“We are proposing to actively join efforts not only to the Argentinians, but to our other partners as well, to switch to payments in national currencies, including the peso and the ruble. The Argentinians are still thinking,” the diplomat said in an interview with Sputnik.
The ambassador added that the euro may become an alternative to the greenback in trade between Russia and Argentina. According to Feoktistov, Argentina’s government commonly clinches contracts in dollars, that’s why the country is still not sure about rubles as an option.
“But we are converting in many countries, and they will have no problems later, when converting rubles back to dollars,” the diplomat said.
Feoktistov highlighted the necessity to open a Russian bank in Argentina as well as create correspondent accounts between the country’s financial institutions. According to the ambassador, significant volume of cooperation projects in various sectors of economy may potentially assist opening a Russian bank in Argentina.
Steps towards moving cash transfers with international partners away from the US dollar have been made by several nations over the recent months. The measure is mostly triggered by US sectional policies against such countries as Iran, Cuba, Russia and others. Geopolitical and trade tensions with Washington are also forcing some countries to quit dollar transactions in favor of local currencies.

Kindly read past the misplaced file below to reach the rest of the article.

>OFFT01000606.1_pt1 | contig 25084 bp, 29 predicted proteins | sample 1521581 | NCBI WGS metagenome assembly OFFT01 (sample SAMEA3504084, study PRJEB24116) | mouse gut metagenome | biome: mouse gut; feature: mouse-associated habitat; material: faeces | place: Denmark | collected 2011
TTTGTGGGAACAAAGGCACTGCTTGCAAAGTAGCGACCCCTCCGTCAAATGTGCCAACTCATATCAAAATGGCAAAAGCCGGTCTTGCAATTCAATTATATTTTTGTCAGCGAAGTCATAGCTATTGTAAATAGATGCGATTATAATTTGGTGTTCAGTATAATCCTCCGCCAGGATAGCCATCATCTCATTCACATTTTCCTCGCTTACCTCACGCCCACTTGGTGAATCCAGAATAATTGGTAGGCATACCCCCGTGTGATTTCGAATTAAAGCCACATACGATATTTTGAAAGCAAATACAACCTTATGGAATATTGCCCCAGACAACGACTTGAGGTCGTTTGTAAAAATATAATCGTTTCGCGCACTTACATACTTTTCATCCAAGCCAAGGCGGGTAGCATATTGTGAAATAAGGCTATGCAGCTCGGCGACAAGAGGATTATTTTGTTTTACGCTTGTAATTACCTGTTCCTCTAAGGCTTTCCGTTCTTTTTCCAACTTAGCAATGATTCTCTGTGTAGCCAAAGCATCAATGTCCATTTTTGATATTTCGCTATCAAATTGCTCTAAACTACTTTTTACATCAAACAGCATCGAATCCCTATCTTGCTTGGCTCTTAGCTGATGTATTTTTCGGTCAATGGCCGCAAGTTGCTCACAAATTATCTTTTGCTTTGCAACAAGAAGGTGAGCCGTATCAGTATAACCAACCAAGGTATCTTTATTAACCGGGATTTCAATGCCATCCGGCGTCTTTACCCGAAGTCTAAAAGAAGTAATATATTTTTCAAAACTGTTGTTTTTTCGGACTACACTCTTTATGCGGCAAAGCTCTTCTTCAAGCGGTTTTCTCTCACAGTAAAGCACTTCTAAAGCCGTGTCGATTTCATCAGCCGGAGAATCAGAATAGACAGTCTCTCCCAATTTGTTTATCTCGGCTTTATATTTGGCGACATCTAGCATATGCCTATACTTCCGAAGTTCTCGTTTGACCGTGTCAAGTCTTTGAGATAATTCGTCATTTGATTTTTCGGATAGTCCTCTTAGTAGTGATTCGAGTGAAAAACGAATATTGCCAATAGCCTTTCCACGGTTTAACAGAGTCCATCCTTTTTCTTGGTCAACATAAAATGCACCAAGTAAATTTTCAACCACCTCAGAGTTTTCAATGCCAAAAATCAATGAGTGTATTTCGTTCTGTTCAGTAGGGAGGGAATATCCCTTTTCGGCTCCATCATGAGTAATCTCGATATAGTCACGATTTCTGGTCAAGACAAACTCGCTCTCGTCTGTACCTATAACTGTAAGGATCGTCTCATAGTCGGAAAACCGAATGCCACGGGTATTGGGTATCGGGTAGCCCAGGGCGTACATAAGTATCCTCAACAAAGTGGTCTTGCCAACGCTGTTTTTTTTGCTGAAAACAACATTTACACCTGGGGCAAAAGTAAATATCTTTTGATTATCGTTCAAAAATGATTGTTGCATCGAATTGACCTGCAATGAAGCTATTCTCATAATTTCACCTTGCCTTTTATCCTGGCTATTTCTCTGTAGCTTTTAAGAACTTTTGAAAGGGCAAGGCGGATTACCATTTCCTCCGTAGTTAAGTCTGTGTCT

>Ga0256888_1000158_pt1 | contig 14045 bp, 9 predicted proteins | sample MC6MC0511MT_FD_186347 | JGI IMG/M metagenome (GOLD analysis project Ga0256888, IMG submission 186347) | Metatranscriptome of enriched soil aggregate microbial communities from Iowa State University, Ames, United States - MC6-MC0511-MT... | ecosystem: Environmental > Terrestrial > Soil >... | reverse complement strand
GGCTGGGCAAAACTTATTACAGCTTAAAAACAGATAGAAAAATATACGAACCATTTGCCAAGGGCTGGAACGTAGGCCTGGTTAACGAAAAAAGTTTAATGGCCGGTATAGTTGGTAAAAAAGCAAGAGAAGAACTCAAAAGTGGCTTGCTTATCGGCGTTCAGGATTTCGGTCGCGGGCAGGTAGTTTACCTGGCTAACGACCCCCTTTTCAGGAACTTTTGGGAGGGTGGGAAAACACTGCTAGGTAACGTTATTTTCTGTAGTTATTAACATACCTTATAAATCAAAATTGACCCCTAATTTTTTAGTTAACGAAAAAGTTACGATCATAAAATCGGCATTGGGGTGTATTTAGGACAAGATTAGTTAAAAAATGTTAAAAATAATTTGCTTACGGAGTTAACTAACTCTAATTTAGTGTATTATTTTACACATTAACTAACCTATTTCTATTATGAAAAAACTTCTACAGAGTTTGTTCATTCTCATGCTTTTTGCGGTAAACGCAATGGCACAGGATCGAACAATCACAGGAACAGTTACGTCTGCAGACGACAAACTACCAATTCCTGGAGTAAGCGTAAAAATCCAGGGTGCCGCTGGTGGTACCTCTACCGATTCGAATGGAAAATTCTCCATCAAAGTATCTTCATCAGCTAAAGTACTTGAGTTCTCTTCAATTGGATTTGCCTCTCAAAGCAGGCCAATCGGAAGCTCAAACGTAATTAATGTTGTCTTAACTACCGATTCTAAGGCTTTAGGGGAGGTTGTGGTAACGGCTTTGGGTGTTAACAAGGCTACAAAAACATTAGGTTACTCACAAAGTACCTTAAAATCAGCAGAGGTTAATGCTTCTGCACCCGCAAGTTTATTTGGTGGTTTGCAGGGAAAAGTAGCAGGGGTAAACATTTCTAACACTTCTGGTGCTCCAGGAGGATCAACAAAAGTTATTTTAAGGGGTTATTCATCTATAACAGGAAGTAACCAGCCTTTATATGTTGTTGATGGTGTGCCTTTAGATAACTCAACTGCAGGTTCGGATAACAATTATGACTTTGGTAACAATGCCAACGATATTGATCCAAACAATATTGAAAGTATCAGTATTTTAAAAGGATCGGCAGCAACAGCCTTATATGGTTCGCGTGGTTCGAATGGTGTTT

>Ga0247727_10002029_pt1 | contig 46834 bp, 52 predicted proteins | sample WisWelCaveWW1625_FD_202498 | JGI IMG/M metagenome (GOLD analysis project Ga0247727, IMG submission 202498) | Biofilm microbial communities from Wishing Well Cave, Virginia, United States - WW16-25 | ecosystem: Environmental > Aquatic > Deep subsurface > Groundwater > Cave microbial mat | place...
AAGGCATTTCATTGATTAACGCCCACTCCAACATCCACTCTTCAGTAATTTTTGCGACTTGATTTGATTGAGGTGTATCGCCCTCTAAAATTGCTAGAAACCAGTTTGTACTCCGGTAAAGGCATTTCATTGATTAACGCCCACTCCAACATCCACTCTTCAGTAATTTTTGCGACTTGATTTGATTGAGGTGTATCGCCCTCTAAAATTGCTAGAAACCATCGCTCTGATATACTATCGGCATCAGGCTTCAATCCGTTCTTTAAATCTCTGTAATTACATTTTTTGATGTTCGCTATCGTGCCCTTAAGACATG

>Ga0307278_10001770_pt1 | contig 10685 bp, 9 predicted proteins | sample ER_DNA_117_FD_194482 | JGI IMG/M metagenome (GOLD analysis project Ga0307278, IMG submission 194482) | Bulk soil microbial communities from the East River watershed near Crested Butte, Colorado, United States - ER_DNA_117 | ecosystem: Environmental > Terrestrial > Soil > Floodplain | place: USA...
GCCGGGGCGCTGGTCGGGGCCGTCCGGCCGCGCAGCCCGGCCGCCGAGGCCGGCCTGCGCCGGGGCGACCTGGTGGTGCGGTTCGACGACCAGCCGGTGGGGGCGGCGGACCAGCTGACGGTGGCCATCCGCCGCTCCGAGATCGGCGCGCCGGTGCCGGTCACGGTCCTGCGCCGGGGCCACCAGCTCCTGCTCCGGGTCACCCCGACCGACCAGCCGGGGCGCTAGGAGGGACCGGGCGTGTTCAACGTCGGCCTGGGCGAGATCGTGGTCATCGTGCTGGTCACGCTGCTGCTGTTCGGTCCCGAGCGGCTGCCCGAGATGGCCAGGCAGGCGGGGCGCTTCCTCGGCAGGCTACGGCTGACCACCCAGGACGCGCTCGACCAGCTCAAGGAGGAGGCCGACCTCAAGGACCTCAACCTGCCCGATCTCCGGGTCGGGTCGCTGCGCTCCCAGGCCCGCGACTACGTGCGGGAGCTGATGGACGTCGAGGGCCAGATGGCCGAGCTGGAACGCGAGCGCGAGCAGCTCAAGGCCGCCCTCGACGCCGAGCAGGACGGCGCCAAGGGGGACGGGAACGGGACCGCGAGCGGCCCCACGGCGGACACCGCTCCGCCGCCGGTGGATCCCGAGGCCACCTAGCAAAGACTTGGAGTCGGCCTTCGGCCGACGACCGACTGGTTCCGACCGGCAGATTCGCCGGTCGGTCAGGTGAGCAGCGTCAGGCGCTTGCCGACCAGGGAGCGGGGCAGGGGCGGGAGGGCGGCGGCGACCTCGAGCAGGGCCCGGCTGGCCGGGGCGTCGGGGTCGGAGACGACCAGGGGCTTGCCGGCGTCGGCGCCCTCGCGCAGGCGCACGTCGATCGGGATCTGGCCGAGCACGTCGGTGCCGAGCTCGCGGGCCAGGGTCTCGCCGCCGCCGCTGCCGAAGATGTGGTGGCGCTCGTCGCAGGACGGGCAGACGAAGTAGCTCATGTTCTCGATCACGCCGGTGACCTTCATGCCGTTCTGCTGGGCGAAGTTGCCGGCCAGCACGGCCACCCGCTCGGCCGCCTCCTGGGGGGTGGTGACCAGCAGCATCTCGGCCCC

China and Russia are reportedly drafting a pact to increase the use of the ruble and the yuan in bilateral and international trade to cut reliance on the US dollar to avoid sanctions targeting financial transactions. Iran, which has recently become a target for the US unilateral sanctions, agreed to switch to national currencies in trade with South Korea, Iraq, Russia and Turkey.
Last month, a bilateral currency swap agreement worth $28.81 billion was signed between China and Indonesia. In October, China and Japan signed a multi-billion dollar currency swap arrangement, aimed at enhancing financial stability and spurring business activity in both countries. In August, Qatar and Turkey sealed a currency swap deal after Doha announced plans to invest $15 billion into Turkish markets.
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